On Monday in Nairobi, Kenya’s Pres. William Ruto and the African Union kicked off the first African Climate Summit. The summit will convene with representation from more than a dozen African nations seeking to have more involvement in climate change advocacy and policy.
On Monday in Nairobi, Kenya’s Pres. William Ruto and the African Union kicked off the first African Climate Summit. The summit will convene with representation from more than a dozen African nations seeking to have more involvement in climate change advocacy and policy.1
The goal of the summit is for the African continent to showcase the continent's leadership in green power production. Proper investment and financial diplomacy through debt forgiveness will be emphasized.2
Africa is home to 1.2B people residing across 54 countries with diverse strengths and vulnerabilities while being rich in natural resources and sources of renewable energy. Ruto said that the summit will show that Africa is "a critical player in solving the world’s climate crisis."2
During the opening day of the agenda, some attending countries expressed frustration that they are being asked to develop their nations using cleaner technologies while wealthy nations remain the largest polluters.3
As a means of collecting funding from rich carbon emitters, the Africa Carbon Markets Initiative was launched at COP27. The market uses carbon credits to fund climate activities, with the oil-rich United Arab Emirates committing to buy $450M in credits.4
According to the UN Framework Convention on Climate Change, in 2020, $83B in climate funding was provided to poorer nations — a 4% increase from the previous year. Even with funding increasing, pledges amounting to $100B annually are still reportedly needed from wealthy nations to maximize climate implementation initiatives.5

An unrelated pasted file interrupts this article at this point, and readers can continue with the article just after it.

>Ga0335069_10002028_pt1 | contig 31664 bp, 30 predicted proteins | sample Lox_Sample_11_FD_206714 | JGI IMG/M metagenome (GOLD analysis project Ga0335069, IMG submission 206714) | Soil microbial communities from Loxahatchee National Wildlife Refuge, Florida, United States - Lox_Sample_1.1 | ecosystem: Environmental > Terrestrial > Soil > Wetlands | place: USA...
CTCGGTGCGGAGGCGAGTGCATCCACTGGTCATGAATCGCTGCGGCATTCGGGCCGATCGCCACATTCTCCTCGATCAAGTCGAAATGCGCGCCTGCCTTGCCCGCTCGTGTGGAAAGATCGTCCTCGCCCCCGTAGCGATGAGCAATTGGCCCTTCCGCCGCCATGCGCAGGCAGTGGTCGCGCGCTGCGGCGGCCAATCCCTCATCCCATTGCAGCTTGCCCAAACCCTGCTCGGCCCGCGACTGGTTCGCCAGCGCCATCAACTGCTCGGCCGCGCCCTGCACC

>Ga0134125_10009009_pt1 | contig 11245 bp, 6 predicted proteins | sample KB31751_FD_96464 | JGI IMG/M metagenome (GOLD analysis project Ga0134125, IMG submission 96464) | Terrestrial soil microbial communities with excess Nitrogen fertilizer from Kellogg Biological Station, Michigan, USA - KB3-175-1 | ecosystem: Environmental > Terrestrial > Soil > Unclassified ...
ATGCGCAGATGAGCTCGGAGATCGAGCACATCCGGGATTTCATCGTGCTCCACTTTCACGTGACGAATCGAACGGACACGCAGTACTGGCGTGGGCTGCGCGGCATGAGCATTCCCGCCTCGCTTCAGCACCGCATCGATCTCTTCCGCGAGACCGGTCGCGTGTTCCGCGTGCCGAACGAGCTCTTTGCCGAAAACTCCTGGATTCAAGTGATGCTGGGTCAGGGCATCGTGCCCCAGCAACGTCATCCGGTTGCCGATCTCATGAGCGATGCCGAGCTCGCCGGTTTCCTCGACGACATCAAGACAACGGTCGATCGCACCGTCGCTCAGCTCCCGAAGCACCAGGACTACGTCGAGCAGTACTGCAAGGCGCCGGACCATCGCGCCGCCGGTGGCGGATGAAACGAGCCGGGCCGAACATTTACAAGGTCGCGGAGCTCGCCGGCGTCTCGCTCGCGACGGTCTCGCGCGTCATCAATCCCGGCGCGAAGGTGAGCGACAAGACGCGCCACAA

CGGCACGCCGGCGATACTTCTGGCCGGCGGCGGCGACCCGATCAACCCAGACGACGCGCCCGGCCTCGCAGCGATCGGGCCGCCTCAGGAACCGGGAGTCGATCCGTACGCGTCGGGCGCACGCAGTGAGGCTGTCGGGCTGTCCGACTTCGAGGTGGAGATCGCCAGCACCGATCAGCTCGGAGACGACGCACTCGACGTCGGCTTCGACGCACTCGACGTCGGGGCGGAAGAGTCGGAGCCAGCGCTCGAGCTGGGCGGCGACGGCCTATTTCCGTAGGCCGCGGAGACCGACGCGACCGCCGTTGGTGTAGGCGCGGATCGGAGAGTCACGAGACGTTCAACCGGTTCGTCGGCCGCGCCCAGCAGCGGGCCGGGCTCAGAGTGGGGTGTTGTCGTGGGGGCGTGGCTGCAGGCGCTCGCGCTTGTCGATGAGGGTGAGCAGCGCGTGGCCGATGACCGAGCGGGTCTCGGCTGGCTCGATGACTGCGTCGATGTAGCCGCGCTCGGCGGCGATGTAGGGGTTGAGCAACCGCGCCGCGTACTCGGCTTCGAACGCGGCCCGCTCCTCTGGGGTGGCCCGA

Establishment-critical narrative, as provided by Amnesty International. While the summit's goals are laudable, there has been too much emphasis placed on carbon markets. While these markets seem like a positive way to invest in climate change, they simply reinforce the inequities already in existence between the wealthy carbon-emitting nations and poor, vulnerable nations. Continuing to increase emissions and shifting the climate responsibility to projects completed in Africa is a negligent and short-term solution to the global climate crisis.
Pro-establishment narrative, as provided by IFAW. Africa is stepping into the spotlight as a critical driver in climate change conversations. The continent is home to a large swath of the world's biodiverse landscapes and a large portion of the world's most vulnerable populations. With Kenya leading, the consortium of nations will not only show the world that Africa is not the problem but a key piece of the solution — and a center for the future of climate change action.